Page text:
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John Thomas Scopes (August 3, 1900 – October 21, 1970), was a teacher in Dayton, Tennessee, who was charged on May 5, 1925 for violating Tennessee's Butler Act, which prohibited the teaching of evolution in Tennessee schools. He was tried in a case known as the Scopes Monkey Trial.

Scopes was born and raised in Paducah, Kentucky before moving to Illinois as a teenager. He was a member of the class of 1919 in Salem, Illinois, which was also William Jennings Bryan's home town. After he had earned a law degree at the University of Kentucky in 1924, Scopes moved to Dayton where he took a job as the Rhea County High School's football coach, and occasionally filled in as substitute teacher when regular members of staff were off work.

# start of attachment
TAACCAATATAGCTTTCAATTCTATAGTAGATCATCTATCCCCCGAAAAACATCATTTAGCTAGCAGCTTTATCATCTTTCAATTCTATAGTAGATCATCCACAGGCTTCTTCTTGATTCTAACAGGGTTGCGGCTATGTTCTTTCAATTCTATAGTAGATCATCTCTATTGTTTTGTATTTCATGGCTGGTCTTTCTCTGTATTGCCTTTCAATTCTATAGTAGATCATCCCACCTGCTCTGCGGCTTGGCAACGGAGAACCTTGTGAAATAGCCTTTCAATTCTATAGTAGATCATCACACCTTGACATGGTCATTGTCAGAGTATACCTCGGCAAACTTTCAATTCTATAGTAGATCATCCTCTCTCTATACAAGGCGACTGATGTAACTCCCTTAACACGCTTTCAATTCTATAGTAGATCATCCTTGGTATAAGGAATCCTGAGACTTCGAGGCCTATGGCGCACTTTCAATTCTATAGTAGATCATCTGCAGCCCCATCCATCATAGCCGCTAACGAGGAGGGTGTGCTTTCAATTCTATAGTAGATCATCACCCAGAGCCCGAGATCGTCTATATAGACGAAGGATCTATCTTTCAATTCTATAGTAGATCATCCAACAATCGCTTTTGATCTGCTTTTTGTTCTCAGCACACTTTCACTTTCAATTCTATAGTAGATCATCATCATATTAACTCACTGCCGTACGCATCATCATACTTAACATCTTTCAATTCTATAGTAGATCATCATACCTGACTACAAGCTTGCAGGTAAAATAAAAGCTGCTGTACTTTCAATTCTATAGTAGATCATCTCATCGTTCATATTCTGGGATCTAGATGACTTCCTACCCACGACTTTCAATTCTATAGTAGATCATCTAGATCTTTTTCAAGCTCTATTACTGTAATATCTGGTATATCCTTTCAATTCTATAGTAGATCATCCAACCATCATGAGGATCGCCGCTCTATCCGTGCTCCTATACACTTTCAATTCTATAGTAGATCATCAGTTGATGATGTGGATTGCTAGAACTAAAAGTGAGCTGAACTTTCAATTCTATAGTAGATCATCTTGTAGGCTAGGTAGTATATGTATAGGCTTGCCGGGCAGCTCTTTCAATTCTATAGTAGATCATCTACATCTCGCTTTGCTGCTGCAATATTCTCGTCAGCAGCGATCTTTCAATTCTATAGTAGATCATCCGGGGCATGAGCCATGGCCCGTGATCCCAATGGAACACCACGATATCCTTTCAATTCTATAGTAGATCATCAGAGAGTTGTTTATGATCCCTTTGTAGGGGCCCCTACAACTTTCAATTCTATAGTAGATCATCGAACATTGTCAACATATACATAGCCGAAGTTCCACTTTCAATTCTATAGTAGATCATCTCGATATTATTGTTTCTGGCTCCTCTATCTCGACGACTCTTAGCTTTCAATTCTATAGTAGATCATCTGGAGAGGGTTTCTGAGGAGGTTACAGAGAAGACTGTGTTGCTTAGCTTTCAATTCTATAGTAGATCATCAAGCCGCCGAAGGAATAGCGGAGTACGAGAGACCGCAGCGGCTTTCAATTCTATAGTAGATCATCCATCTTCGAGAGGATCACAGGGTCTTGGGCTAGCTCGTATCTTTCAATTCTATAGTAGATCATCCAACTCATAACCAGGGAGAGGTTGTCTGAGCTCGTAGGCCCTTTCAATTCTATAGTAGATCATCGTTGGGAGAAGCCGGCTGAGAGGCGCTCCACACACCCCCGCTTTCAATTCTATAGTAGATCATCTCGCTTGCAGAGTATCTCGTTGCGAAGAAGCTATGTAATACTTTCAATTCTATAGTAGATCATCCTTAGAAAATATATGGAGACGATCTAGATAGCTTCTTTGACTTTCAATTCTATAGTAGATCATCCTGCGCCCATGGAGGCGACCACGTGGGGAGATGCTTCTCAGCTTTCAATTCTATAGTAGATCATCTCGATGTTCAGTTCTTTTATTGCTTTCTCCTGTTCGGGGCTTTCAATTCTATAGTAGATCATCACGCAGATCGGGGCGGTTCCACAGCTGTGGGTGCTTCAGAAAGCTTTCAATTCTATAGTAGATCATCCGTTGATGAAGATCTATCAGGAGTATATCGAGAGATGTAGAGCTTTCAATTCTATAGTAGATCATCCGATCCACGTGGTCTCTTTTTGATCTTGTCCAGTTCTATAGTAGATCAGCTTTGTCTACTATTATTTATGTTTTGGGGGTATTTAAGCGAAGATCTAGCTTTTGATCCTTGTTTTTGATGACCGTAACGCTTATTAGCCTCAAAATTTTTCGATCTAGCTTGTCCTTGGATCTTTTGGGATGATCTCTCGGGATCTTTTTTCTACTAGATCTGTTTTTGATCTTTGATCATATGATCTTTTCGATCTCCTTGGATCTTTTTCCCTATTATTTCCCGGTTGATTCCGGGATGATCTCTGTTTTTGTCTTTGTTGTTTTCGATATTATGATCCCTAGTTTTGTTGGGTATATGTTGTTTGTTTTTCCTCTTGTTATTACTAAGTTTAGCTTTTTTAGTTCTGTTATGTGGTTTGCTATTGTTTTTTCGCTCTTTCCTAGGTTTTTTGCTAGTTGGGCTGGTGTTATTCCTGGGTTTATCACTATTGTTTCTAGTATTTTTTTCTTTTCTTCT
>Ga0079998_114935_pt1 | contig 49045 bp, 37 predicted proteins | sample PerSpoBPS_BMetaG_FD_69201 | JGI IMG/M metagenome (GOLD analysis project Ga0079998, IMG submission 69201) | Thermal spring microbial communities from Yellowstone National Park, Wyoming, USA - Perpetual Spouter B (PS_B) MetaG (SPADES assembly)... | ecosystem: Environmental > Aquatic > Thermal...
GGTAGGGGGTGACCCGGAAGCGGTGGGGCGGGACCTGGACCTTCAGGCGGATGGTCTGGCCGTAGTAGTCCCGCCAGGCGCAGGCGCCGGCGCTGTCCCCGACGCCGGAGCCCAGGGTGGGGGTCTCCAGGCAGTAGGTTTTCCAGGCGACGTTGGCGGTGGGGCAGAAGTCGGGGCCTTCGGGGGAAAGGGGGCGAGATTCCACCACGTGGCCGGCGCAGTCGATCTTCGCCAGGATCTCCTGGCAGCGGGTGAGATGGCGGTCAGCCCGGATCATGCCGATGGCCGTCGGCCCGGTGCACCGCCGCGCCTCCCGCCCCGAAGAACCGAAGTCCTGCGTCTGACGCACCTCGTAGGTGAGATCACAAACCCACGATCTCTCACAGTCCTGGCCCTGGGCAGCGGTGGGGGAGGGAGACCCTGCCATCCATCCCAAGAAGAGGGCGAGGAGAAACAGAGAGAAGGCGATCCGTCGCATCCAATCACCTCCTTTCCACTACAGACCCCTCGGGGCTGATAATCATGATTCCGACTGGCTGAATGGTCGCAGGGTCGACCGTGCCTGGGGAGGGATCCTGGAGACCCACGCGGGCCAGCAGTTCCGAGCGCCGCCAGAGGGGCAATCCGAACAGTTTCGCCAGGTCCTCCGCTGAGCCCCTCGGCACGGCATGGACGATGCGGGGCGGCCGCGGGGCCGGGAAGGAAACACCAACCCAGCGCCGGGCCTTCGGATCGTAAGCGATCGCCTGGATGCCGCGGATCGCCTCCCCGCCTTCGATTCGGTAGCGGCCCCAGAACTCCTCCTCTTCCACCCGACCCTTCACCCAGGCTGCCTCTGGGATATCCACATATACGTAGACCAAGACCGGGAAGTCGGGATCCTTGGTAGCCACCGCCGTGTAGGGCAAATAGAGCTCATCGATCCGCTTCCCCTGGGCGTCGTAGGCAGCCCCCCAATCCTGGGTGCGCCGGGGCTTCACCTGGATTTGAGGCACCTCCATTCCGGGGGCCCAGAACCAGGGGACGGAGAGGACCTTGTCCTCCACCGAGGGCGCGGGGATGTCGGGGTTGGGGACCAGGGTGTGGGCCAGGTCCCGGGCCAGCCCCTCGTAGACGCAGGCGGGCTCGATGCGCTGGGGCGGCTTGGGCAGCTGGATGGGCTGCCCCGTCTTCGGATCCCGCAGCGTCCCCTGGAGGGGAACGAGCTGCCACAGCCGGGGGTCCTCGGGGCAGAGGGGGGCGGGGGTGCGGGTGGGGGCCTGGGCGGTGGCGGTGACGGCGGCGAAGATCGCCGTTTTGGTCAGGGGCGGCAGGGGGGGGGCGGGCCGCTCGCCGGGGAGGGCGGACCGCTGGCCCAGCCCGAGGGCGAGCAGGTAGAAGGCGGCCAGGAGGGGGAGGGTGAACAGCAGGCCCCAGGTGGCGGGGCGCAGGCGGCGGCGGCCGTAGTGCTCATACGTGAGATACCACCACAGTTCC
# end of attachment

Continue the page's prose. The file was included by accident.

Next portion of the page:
Scopes' involvement in the so-called Monkey Trial came about after the American Civil Liberties Union (ACLU) announced that it would finance a test case challenging the constitutionality of the Butler Act if they could find a Tennessee teacher willing to act as a defendant.

This article is licensed under the GNU Free Documentation License.
It uses material from the Wikipedia article "John Scopes."
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